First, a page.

If you’re interested in solar power, a solar light system for your garden is a great way to get started.
A basic solar light system comprises a solar panel to gather power, a battery to store the power, and a lamp or LED arrangement. Manufacturers can fit all those into one neat, self-contained package. Classic applications include the familiar solar walkway light, which charges up in the day and then ‘gives back’ the light during the hours of darkness. You can buy literally hundreds of different models on eBay, everything from utilitarian stainless steel spikes to gnomes with light-up pointy hats.
Solar walkway lights are replacing candles and kerosene lamps in the developing world, and they’re increasingly common in our cities. They have the advantages of low cost (often just a few dollars) and easy installation. The disadvantage is less obvious — it’s to do with power management.
Walkway lights usually carry just a few square inches of cells. These will tend to be low-cost/low-efficiency, because the light isn’t expected to last — and a line of high-cost spikelights would be a magnet for thieves. So the basic model is designed to provide a gentle, long-lasting glow and to be easily replaceable.
If you need more serious illumination, you’ll need to spend on more efficient solar cells and stronger light sources. Increase your budget to, say, $40 or $50 and you can buy a bright LED spotlight with an integral NiCad battery pack and a bigger external panel. Lights in this price bracket tend to be designed for intermittent use, either with a switch or a motion detector, providing intense light for the few minutes that you need it. These are items to install off the ground and out of harm’s way, maybe up on the side of the house. (It might be a good idea to pay an installer.)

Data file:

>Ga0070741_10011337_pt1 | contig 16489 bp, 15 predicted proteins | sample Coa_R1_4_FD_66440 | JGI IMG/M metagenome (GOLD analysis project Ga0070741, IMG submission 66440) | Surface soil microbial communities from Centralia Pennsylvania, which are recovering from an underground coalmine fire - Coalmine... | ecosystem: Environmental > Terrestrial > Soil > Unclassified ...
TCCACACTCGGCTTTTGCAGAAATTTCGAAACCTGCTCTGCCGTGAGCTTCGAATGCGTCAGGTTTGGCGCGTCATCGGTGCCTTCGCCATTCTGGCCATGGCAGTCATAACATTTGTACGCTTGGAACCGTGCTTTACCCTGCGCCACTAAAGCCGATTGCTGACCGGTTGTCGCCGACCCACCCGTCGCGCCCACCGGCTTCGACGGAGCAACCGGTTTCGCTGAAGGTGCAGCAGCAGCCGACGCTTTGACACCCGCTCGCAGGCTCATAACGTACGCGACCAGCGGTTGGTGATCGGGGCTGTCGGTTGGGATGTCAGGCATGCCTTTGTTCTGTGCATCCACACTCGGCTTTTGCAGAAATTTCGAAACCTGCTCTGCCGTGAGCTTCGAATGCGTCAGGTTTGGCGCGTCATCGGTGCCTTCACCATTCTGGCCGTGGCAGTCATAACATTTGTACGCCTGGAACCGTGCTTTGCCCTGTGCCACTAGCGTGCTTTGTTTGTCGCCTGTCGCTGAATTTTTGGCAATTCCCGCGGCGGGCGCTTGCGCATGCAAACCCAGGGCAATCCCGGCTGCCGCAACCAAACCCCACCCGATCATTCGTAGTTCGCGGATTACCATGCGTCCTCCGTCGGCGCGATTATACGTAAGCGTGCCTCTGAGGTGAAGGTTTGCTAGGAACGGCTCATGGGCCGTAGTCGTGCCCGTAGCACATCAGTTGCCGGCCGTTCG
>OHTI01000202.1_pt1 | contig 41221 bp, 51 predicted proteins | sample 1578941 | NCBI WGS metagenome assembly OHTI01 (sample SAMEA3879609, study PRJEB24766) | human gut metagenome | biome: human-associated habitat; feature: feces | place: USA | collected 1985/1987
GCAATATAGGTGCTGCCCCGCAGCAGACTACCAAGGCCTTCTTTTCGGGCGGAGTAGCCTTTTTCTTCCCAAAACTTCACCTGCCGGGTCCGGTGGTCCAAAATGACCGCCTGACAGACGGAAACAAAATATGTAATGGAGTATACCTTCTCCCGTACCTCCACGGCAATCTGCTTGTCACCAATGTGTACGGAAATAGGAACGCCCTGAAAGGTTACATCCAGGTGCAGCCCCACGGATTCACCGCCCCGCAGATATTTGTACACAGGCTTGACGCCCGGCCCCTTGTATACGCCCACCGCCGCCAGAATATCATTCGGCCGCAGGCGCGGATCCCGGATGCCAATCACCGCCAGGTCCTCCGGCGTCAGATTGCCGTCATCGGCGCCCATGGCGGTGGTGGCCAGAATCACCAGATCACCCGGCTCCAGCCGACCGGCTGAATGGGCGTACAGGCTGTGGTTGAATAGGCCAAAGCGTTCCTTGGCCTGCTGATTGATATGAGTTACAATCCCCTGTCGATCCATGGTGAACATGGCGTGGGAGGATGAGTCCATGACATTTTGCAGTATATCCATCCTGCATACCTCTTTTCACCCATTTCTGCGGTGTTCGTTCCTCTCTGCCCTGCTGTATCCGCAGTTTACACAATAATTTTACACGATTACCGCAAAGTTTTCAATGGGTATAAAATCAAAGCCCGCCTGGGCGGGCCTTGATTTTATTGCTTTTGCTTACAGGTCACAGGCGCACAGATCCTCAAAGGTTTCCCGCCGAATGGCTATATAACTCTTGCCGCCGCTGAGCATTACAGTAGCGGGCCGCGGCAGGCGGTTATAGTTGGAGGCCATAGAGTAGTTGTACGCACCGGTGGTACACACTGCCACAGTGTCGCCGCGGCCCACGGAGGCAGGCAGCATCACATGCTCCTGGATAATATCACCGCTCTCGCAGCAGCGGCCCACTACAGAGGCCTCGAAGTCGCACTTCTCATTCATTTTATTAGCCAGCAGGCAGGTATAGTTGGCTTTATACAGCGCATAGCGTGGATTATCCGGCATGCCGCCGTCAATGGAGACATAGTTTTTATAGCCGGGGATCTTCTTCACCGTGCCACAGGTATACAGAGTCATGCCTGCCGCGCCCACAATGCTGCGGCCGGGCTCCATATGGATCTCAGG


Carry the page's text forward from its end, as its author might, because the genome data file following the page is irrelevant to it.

Want continuous bright light for a trade sign or outdoor seating area? Crank that budget up by a factor of five… or ten. You’ll need one or more LED floodlights, weatherproof storage batteries, and much larger solar panels. Since all of these items are high-ticket, you’ll also need to budget for proper mounts — for instance, SolarSetPoint.com (who make excellent yard lighting systems) recommend installing their panels on top of a pole to keep them out of harm’s way. Don’t forget the high cost of durable, weatherproof cabling, either!